TV Streaming Has Become Fragmented
TV Streaming Has Become Fragmented
One of the biggest gripes many people have with modern entertainment is that it’s fractured into tiny pieces. While many moons ago, it used to be possible to get all your TV shows in one or two different places, a modern diet of soaps, cartoons, movies, and sports is likely to run you hundreds of pounds over a number of different platforms.
Of course, plenty of entrepreneurs have tried to solve this problem, while almost always making things slightly worse for embattled viewers.
It’d be easy to believe that online streaming is a bit of a closed street. After all, streaming is very much the domain of major corporations today, inclusive of Amazon, News Corp (Hulu), Apple, and Netflix.
However, small scale services are more common than you might think. Anybody who has ever watched a documentary on YouTube will be aware of MagellanTV and CuriosityStream, for instance, while Facebook ads do reveal the completely free (ad-supported) PlutoTV from time to time.
Is it really that simple to start your own streaming platform, though? In many industries, the quiet spread of new platforms and products is due to something called democratisation. The tools to create things are more accessible than ever before, and nobody really needs to create bespoke software in areas like gaming, animation, digital art, and music.
In fact, this open ecosystem has even trickled down to much less visible industries such as betting, where a company called Pronet Gaming provides an off-the-shelf retail solution for casinos and sportsbooks. This kind of service is designed to slot into existing projects but can be used as the basis for new businesses, too. The example provided by Pronet Gaming (and Unity for video gaming, Mixamo for animation, etc.) brings up an obvious question – is the same possible for new streaming services?
Well, the answer isn’t quite as easy to provide as in the previous industries but taking a look at other, existing platforms does offer some clues. Knowing your audience is one of the biggest obstacles to getting an alternative to Netflix off the ground as it will influence even the earliest decisions you take, from branding to content selection. For Netflix, which has a scattergun approach to content, this issue isn’t quite so pronounced. Short-lived rival Quibi found no audience whatsoever, though.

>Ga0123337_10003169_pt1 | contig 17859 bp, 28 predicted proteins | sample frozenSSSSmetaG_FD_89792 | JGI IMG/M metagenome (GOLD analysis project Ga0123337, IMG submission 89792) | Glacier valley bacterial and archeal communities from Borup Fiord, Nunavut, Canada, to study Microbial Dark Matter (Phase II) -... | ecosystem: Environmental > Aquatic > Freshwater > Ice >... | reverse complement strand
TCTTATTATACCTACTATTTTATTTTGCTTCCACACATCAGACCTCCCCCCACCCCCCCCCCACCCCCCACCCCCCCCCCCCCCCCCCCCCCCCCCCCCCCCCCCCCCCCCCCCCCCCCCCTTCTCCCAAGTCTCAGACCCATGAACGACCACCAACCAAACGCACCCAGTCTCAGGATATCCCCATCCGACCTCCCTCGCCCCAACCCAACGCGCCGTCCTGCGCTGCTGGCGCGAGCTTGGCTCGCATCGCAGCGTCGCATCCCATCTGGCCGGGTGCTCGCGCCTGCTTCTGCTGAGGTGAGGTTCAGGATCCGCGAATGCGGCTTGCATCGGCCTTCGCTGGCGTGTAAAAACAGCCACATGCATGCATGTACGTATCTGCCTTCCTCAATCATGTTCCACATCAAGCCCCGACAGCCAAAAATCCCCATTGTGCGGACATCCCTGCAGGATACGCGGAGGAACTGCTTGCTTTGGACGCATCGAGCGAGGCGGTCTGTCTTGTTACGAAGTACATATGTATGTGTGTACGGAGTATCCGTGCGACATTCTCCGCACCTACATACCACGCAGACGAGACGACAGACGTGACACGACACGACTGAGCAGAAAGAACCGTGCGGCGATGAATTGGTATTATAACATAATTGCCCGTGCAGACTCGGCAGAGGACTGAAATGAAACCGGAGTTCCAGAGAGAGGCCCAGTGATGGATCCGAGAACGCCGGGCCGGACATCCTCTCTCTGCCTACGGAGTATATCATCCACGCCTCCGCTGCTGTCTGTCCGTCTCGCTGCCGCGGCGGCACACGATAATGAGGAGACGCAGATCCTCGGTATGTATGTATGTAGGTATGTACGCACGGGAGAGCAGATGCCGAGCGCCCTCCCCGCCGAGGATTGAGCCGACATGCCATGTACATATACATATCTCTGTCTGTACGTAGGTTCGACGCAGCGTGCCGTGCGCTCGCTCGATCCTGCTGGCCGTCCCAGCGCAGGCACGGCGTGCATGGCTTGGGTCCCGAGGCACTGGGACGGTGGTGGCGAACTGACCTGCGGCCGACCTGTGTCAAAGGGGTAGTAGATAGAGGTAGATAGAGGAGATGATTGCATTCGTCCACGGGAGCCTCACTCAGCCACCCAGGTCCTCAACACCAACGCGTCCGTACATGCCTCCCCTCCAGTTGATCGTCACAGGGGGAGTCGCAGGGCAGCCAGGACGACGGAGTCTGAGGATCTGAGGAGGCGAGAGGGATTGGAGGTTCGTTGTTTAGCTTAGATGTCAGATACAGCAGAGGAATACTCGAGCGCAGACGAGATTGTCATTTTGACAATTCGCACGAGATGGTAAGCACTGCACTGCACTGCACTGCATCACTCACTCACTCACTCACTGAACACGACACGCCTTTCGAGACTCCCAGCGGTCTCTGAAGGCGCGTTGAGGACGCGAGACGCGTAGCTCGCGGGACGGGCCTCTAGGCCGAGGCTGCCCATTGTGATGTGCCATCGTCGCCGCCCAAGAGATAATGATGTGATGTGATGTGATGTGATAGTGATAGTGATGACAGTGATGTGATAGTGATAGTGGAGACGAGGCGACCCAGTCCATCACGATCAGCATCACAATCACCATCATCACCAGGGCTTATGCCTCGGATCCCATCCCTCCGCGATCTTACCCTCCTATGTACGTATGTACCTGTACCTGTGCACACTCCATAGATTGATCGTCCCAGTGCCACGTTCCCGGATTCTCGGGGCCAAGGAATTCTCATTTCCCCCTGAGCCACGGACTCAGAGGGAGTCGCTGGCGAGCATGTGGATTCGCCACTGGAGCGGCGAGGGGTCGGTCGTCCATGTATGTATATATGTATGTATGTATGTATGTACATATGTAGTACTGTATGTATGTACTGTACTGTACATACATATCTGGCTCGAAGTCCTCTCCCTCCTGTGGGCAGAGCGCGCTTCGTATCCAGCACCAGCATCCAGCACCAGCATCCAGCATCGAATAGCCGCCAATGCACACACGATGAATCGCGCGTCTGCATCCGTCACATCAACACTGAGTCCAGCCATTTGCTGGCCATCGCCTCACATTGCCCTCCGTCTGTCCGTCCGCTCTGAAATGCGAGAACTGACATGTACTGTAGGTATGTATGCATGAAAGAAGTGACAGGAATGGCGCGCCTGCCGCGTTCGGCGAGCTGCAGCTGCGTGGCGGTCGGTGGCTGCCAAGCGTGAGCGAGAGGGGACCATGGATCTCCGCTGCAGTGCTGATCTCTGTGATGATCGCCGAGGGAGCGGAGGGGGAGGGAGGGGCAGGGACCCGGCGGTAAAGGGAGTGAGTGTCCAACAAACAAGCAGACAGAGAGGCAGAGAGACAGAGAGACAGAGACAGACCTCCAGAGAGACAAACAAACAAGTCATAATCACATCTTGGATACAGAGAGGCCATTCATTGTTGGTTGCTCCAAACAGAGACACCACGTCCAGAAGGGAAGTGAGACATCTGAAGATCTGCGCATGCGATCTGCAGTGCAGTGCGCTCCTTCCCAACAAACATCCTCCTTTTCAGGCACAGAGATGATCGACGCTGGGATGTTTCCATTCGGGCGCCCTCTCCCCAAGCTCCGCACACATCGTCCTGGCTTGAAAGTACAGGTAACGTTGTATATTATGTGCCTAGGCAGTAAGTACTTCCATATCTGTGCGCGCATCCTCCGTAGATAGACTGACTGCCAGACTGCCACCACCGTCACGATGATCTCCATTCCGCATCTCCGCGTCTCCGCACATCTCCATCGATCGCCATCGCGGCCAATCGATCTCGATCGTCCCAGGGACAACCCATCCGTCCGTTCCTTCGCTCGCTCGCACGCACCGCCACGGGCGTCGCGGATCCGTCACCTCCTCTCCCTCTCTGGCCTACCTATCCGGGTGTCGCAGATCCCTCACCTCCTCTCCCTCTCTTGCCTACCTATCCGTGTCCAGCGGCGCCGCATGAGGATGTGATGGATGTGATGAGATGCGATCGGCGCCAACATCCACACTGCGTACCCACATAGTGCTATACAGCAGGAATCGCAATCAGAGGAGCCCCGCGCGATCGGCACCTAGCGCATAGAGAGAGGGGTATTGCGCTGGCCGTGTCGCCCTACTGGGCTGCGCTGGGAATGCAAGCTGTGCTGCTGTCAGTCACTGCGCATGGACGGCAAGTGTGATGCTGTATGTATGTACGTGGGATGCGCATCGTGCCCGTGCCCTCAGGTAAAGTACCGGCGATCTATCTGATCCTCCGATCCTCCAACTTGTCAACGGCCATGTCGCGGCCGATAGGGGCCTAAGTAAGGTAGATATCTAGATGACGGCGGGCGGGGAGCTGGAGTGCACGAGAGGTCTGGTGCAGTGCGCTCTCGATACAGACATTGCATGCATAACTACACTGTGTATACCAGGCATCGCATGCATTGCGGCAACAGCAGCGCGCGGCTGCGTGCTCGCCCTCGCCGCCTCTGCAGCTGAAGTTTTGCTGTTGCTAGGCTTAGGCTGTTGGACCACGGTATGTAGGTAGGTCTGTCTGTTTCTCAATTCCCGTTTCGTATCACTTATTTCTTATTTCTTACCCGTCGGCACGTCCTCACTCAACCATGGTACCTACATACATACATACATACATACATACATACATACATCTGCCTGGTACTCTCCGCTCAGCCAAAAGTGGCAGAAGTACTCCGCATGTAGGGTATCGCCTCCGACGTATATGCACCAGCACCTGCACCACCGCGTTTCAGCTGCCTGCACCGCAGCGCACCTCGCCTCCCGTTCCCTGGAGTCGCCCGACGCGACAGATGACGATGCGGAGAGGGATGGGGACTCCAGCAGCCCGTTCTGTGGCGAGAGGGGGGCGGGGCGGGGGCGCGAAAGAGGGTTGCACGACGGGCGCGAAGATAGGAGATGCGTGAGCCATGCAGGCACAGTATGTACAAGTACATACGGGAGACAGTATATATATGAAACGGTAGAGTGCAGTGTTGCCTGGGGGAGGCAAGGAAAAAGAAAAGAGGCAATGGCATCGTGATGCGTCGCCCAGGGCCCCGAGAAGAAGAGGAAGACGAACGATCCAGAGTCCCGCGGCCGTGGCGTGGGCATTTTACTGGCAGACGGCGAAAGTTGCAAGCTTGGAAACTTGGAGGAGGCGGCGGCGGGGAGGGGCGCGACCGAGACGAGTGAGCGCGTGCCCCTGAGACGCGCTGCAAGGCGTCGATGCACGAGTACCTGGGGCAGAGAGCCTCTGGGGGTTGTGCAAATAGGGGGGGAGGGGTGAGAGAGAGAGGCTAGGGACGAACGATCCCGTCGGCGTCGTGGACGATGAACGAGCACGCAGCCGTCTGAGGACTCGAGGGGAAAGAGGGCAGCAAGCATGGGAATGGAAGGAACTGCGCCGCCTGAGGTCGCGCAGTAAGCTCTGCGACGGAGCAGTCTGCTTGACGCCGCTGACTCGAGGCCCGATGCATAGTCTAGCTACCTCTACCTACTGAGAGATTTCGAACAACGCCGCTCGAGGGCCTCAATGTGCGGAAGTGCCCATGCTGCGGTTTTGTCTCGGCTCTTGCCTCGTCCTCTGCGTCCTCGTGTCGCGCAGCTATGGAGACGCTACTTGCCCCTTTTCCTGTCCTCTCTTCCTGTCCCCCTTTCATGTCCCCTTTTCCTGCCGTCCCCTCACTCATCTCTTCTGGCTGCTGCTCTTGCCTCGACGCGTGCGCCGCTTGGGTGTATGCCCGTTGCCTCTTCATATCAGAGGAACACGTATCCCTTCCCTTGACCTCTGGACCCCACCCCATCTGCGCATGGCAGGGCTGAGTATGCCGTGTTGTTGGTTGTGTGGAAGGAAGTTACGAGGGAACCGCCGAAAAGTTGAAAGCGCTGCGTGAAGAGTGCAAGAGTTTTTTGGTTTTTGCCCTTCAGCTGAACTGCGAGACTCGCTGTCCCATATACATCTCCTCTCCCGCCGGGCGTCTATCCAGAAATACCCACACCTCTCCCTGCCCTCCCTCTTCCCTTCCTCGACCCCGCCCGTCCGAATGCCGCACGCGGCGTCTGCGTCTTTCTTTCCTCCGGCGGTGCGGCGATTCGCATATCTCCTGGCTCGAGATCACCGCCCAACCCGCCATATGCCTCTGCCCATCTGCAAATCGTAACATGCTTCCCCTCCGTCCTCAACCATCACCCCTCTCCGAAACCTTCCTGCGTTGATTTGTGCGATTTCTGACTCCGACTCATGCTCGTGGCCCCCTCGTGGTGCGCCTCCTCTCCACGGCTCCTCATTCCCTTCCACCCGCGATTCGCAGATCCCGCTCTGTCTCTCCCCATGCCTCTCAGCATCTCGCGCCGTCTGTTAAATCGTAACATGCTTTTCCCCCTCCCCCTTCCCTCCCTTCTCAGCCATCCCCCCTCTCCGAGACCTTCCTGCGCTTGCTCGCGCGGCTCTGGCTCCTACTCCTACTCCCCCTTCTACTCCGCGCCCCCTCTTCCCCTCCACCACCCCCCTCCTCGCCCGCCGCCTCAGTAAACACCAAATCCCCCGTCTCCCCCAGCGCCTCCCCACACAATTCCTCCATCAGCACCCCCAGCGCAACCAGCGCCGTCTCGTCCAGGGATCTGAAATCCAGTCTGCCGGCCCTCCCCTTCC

Quibi was designed to offer short snippets of content, which a) slotted it into the same niche as YouTube and b) somehow offered nothing of interest. Bite-sized media isn’t a problem in isolation but ideas rarely sell on their merits alone.
This brings us to one of the major difficulties with streaming services – acquiring content. Netflix pays between US$40,000 and US$500m for licenses to show films and TV shows, which means that indie productions offer one of the few solutions for this critical need.
The good news is that this is exactly how Netflix began its online service. It was funded by its rental business, though, which helped stave off any financial problems caused by expansion into what was a bit of an untested niche, back in 1999.
Overall, it’s not the rosiest of outlooks for anybody interested in starting their own streaming platform but the possibility exists for the bravest of individuals.
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